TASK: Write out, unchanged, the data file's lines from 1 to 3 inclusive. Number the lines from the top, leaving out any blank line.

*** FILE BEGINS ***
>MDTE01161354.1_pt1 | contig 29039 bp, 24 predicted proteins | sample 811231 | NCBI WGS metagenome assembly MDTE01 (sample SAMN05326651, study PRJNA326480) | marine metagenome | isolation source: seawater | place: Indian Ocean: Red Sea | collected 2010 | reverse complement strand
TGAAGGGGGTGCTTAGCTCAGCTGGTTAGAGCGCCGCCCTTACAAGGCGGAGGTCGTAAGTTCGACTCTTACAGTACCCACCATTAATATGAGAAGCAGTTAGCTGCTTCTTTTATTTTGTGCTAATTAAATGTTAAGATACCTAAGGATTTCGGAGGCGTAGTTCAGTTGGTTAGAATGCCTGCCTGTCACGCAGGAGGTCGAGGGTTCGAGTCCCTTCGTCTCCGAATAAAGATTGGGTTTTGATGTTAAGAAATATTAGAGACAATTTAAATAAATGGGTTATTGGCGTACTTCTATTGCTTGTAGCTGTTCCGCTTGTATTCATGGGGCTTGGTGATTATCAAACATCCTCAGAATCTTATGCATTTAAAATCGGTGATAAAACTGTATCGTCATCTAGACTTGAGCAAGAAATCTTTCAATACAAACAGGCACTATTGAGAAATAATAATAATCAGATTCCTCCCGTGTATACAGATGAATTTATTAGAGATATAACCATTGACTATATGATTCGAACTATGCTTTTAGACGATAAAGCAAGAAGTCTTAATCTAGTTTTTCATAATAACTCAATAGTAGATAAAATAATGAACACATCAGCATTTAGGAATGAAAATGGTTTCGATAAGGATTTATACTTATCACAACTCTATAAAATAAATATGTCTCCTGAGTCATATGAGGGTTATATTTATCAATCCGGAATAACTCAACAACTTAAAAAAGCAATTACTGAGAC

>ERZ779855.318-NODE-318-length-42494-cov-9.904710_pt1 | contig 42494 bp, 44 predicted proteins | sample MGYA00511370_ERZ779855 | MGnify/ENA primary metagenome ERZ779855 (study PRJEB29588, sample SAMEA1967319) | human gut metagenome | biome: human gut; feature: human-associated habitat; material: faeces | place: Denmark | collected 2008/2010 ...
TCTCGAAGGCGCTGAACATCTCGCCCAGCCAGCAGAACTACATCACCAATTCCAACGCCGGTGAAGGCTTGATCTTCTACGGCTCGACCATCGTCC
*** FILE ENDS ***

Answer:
>MDTE01161354.1_pt1 | contig 29039 bp, 24 predicted proteins | sample 811231 | NCBI WGS metagenome assembly MDTE01 (sample SAMN05326651, study PRJNA326480) | marine metagenome | isolation source: seawater | place: Indian Ocean: Red Sea | collected 2010 | reverse complement strand
TGAAGGGGGTGCTTAGCTCAGCTGGTTAGAGCGCCGCCCTTACAAGGCGGAGGTCGTAAGTTCGACTCTTACAGTACCCACCATTAATATGAGAAGCAGTTAGCTGCTTCTTTTATTTTGTGCTAATTAAATGTTAAGATACCTAAGGATTTCGGAGGCGTAGTTCAGTTGGTTAGAATGCCTGCCTGTCACGCAGGAGGTCGAGGGTTCGAGTCCCTTCGTCTCCGAATAAAGATTGGGTTTTGATGTTAAGAAATATTAGAGACAATTTAAATAAATGGGTTATTGGCGTACTTCTATTGCTTGTAGCTGTTCCGCTTGTATTCATGGGGCTTGGTGATTATCAAACATCCTCAGAATCTTATGCATTTAAAATCGGTGATAAAACTGTATCGTCATCTAGACTTGAGCAAGAAATCTTTCAATACAAACAGGCACTATTGAGAAATAATAATAATCAGATTCCTCCCGTGTATACAGATGAATTTATTAGAGATATAACCATTGACTATATGATTCGAACTATGCTTTTAGACGATAAAGCAAGAAGTCTTAATCTAGTTTTTCATAATAACTCAATAGTAGATAAAATAATGAACACATCAGCATTTAGGAATGAAAATGGTTTCGATAAGGATTTATACTTATCACAACTCTATAAAATAAATATGTCTCCTGAGTCATATGAGGGTTATATTTATCAATCCGGAATAACTCAACAACTTAAAAAAGCAATTACTGAGAC

>ERZ779855.318-NODE-318-length-42494-cov-9.904710_pt1 | contig 42494 bp, 44 predicted proteins | sample MGYA00511370_ERZ779855 | MGnify/ENA primary metagenome ERZ779855 (study PRJEB29588, sample SAMEA1967319) | human gut metagenome | biome: human gut; feature: human-associated habitat; material: faeces | place: Denmark | collected 2008/2010 ...